A recent neuroscience paper claims to determine whether your motives are selfish:
You may think a little white lie about a bad haircut is strictly for your friend’s benefit, but your brain activity says otherwise. Distinct activity patterns in the prefrontal cortex reveal when a white lie has selfish motives, according to new research published in Journal of Neuroscience.
White lies — formally called Pareto lies — can benefit both parties, but their true motives are encoded by the medial prefrontal cortex (MPFC). This brain region computes the value of different social behaviors, with some subregions focusing on internal motivations and others on external ones.
Kim and Kim predicted activity patterns in these subregions could elucidate the true motive behind white lies.SfN, “Brain Activity Reveals When White Lies Are Selfish” at Neuroscience News The paper is closed access. (May 31, 2021)
In the study, the team asked 43 participants to tell lies for three different purposes: to earn a reward for themselves (selfish lie), an unknown person (white/altruistic lie), or both (selfish white lie). They used functional magnetic resonance imaging (fMRI) to see what was happening in the MPFC and compare patterns of brain activity for each type of lie.
Different types of lies elicited activity in different parts of the sub-regions. For example, selfish white lies triggered greater activity in the underside and upper regions of the MPFC, while activity patterns in the underside was similar to that of selfish lies, and patterns in the upper sub-region were dissimilar to patterns observed for altruistic lies. Lauren Fuge, “Who benefits from a little white lie?” at Cosmos Magazine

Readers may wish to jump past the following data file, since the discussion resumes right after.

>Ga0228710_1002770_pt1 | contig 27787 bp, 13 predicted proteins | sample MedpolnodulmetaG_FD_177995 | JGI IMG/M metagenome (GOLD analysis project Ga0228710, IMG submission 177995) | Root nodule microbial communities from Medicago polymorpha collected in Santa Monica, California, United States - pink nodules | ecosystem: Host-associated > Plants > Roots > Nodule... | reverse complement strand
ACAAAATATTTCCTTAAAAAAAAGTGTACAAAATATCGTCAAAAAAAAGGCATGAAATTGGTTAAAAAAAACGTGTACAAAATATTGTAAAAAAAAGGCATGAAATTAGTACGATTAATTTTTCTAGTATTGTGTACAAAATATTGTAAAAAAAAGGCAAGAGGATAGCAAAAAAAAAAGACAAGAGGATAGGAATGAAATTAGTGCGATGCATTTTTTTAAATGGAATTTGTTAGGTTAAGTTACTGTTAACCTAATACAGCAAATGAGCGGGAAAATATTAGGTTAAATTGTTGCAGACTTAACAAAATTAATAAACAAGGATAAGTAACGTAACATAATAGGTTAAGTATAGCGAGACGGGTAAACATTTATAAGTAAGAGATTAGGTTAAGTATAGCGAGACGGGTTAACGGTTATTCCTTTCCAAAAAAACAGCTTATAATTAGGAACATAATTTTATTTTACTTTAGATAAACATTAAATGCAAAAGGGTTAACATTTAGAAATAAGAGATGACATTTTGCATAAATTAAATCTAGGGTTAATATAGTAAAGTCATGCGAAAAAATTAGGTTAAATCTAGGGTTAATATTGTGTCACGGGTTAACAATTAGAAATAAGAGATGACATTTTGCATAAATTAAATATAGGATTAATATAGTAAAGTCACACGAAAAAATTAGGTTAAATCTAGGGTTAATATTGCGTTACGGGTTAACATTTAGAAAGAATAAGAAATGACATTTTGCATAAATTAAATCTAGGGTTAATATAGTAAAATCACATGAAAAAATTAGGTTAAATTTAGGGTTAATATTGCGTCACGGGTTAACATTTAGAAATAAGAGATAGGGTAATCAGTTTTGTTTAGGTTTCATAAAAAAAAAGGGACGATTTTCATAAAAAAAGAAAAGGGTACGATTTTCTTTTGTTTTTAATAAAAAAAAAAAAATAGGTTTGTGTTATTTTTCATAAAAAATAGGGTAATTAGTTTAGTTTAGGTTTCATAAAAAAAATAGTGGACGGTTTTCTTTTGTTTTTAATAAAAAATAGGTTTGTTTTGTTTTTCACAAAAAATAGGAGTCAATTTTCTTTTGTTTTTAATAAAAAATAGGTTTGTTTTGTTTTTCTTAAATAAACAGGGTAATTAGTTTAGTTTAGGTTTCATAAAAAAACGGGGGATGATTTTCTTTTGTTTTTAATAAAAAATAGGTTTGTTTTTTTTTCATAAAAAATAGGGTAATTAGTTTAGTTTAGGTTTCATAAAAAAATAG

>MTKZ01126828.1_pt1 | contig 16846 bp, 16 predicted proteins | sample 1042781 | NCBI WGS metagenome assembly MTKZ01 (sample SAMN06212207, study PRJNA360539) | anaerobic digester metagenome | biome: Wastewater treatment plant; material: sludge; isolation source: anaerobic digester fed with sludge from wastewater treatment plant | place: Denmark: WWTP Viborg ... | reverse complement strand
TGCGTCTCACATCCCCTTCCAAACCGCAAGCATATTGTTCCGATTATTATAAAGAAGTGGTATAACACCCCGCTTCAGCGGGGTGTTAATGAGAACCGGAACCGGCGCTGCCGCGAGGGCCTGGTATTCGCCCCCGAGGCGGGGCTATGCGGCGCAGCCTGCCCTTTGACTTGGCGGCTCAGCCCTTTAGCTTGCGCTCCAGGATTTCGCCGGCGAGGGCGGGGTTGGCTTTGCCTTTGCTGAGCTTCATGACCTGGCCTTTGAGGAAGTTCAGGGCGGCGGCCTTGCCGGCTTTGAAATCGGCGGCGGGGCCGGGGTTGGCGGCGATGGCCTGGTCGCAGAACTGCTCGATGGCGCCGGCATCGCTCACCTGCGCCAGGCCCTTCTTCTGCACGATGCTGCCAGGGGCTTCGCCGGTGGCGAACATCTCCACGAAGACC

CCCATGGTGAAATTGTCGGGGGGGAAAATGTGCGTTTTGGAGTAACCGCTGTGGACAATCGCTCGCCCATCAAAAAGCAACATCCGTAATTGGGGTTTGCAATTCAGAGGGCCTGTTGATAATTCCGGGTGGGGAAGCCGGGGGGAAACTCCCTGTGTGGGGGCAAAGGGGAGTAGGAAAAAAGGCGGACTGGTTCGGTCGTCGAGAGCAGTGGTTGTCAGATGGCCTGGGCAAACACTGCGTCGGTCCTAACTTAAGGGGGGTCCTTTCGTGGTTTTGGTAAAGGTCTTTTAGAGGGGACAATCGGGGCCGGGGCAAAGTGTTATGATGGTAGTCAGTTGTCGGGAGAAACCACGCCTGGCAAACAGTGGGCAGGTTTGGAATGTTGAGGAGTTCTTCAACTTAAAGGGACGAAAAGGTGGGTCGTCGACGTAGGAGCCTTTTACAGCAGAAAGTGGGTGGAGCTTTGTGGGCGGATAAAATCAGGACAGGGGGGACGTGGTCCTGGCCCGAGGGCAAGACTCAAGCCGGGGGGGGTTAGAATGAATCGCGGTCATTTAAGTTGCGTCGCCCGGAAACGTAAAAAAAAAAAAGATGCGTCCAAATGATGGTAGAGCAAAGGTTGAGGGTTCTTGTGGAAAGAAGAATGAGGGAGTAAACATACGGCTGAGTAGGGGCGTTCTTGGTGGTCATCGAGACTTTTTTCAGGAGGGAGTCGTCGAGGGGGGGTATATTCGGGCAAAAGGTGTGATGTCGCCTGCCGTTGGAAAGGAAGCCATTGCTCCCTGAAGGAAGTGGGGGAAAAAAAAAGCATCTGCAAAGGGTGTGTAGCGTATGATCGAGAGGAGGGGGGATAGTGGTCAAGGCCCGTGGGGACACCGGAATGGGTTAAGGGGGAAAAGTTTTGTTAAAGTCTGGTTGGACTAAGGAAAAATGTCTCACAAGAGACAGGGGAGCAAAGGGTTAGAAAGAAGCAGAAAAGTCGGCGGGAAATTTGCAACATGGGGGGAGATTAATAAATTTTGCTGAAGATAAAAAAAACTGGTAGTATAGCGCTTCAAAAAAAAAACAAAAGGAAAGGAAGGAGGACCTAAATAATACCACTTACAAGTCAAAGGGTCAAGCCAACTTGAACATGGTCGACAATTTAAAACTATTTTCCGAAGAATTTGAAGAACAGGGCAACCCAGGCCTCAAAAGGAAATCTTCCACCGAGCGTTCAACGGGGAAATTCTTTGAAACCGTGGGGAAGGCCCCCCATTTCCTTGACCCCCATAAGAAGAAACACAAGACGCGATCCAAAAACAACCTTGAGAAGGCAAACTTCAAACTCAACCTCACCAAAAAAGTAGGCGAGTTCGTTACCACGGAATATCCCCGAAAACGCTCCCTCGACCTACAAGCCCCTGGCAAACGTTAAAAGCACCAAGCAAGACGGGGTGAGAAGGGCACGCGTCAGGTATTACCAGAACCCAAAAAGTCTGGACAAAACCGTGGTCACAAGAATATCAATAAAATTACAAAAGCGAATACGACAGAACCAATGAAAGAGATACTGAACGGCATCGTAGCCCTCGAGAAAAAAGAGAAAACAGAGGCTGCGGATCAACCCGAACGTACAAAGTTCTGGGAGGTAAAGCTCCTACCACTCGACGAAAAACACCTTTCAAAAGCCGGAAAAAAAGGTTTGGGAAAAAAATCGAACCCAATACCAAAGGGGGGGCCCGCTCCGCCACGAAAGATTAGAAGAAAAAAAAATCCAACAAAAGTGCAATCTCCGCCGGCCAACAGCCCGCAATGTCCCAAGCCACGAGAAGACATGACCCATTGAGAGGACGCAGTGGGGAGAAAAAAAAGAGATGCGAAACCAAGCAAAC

Treat this one with big time caution. It relies on a small sample. And, apart from a universal judgement at the end of time, there is no such thing as “true motive.” There are only reasonable assumptions.
And always remember the dead salmon. The amazing discoveries neuroscientists made from the mind of a dead salmon.
There are many sources of reasonable assumptions and neuroscience is only one of them. It is certainly not a Big Tell.
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